"Pole dancing helps those women take control of their bodies and the physical side of their lives again, and it also boosts confidence in other ways. It makes you less self-conscious, it helps you to get in shape – I can't say enough about it.""Obviously, everyone is nervous before they come, everyone wonders if the other people in the class are going to be 18 and a size eight, and I do have women who book to come and then don't show up through nerves.

"But it's really not like that – it is a completely supportive environment. And there are only ever 10 people in a class, meaning everyone gets a fair amount of time on the pole."

Cheryl decided to start her own studio after a bloke at work asked her whether she went to the gym. "I said 'no', and he said 'What do you do for exercise then, sit at home and do nothing?'

"I told him that no, actually, I poledanced, and he couldn't believe it - he went on and on about it all the time to everyone, and then some of the women at work asked me if I'd teach them. And so I did."

Cheryl, of Gordon Avenue, Woodston, Peterborough, holds exercise to music and instructors' qualifications from Vertical Dance in Chelmsford. "But you can't get a qualification in teaching pole dancing," she said. "Because it isn't classed as exercise."

She has now given up her job in the lingerie section at Matalan, and wants to turn Peterborough into a city of poledancers.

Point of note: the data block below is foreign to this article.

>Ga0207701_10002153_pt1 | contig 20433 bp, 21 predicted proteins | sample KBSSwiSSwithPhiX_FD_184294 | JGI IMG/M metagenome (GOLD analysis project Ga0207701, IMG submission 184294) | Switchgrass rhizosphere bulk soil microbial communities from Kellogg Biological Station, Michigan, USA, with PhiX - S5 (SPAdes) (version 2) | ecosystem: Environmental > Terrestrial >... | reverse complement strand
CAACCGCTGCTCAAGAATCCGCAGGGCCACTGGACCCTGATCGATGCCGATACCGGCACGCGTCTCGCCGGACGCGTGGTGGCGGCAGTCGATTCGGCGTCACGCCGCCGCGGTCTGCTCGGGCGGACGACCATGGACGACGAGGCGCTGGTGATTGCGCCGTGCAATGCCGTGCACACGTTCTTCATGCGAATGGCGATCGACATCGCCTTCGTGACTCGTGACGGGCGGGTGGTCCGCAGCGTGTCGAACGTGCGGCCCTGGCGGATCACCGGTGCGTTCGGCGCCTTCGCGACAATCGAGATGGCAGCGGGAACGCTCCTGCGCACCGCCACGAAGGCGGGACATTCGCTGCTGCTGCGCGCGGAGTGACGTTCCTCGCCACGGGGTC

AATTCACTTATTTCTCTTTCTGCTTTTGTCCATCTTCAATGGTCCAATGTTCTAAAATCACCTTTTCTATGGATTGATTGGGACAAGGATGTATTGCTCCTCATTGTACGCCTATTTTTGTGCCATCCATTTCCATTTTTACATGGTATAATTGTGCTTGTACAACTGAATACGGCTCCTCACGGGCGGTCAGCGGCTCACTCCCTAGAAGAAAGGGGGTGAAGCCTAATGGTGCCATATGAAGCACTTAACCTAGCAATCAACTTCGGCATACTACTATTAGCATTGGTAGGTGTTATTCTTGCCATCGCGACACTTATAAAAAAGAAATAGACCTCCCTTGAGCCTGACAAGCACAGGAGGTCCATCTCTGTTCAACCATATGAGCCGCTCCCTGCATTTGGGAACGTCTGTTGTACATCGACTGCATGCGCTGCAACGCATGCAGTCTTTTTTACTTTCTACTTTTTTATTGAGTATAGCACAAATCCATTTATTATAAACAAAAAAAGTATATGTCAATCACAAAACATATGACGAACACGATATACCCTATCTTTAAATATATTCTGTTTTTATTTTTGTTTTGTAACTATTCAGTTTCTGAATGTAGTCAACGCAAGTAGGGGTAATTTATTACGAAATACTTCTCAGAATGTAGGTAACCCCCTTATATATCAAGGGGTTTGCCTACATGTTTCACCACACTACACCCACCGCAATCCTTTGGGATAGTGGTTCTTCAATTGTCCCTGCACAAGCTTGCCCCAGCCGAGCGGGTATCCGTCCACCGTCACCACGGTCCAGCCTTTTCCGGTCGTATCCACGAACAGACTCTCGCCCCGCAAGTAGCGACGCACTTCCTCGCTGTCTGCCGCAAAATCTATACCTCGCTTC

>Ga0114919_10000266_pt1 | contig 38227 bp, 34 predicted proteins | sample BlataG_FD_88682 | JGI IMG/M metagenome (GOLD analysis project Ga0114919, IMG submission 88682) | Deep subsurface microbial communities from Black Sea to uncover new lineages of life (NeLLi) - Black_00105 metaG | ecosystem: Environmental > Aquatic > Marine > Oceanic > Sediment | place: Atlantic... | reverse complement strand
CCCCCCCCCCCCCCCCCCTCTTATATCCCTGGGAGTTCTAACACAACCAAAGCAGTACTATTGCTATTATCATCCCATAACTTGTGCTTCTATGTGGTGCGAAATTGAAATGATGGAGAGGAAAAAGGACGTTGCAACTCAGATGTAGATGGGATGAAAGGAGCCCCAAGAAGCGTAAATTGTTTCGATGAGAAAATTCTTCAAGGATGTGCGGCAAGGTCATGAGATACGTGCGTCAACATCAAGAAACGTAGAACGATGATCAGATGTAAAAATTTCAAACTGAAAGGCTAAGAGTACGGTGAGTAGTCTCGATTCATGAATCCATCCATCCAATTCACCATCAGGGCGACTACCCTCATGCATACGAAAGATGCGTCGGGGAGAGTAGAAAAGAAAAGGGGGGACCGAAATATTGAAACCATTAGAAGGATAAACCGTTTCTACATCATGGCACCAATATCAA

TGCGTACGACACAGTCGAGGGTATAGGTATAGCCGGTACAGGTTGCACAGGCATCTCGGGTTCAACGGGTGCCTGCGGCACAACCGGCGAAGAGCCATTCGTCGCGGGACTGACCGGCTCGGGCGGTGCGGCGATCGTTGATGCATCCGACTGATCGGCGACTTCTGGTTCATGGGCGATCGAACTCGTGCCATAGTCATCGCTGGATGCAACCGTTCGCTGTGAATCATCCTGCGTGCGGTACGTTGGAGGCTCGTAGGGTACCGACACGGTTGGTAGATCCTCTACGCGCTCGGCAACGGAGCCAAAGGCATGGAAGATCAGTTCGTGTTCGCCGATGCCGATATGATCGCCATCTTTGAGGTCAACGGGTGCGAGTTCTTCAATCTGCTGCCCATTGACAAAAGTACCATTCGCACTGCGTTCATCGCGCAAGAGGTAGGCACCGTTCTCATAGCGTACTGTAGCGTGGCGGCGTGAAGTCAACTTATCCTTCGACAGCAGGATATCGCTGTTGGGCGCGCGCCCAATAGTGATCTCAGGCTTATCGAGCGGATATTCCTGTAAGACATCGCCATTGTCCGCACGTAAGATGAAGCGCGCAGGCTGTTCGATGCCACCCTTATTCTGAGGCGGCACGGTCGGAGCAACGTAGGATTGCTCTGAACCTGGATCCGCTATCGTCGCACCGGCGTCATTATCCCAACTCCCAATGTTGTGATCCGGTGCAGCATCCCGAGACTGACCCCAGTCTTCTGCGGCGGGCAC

But is she being sexist by not offering classes to men?

"I have had a lot of enquiries, actually," she laughed. "And it's something I'm thinking about. If they want to learn – why not?"

Poledancing does, of course, have an undenaibly sexy element, and most poledancers are found not in the supportive environment of women-only classes but dancing for paying punters in lapdancing clubs.

"I do think what the girls in the city's table dancing club, Angels, do is amazing," said Cheryl. "Poledancing is incredibly demanding, and for them to do that – and smile and perform and take their clothes of at the same time – takes a lot of skill.

"And if that's how women want to make their money then I don't have a problem with that at all."However, Cheryl is not keen on training young girls to dance for that purpose. "If I had an 18-year-old ask me to train her to do that, then I would - but I would spell it out to her that those girls don't make money from pole dancing, but from the private dances they give men," she said.

"And I definitely won't teach anyone under 18. One woman wanted her 14-year-old daughter to come to classes, and I said no because there is a sexual element to what we do here – some of the moves are sexual – and it definitely does improve your sexual confidence.

"And that's not something I want to encourage or develop in a young girl.

"But as long as you're over 18, that's fine. If you'd like to have a chat before you sing up for classes, that's fine. I have got so much from poledancing, and I would like other women to benefit from it."

Beginners' classes start every couple of weeks, and the course costs 75. For more information see www.poleprincess.org.uk, or e-mail enquiries to enquiries@poleprincess.org.uk.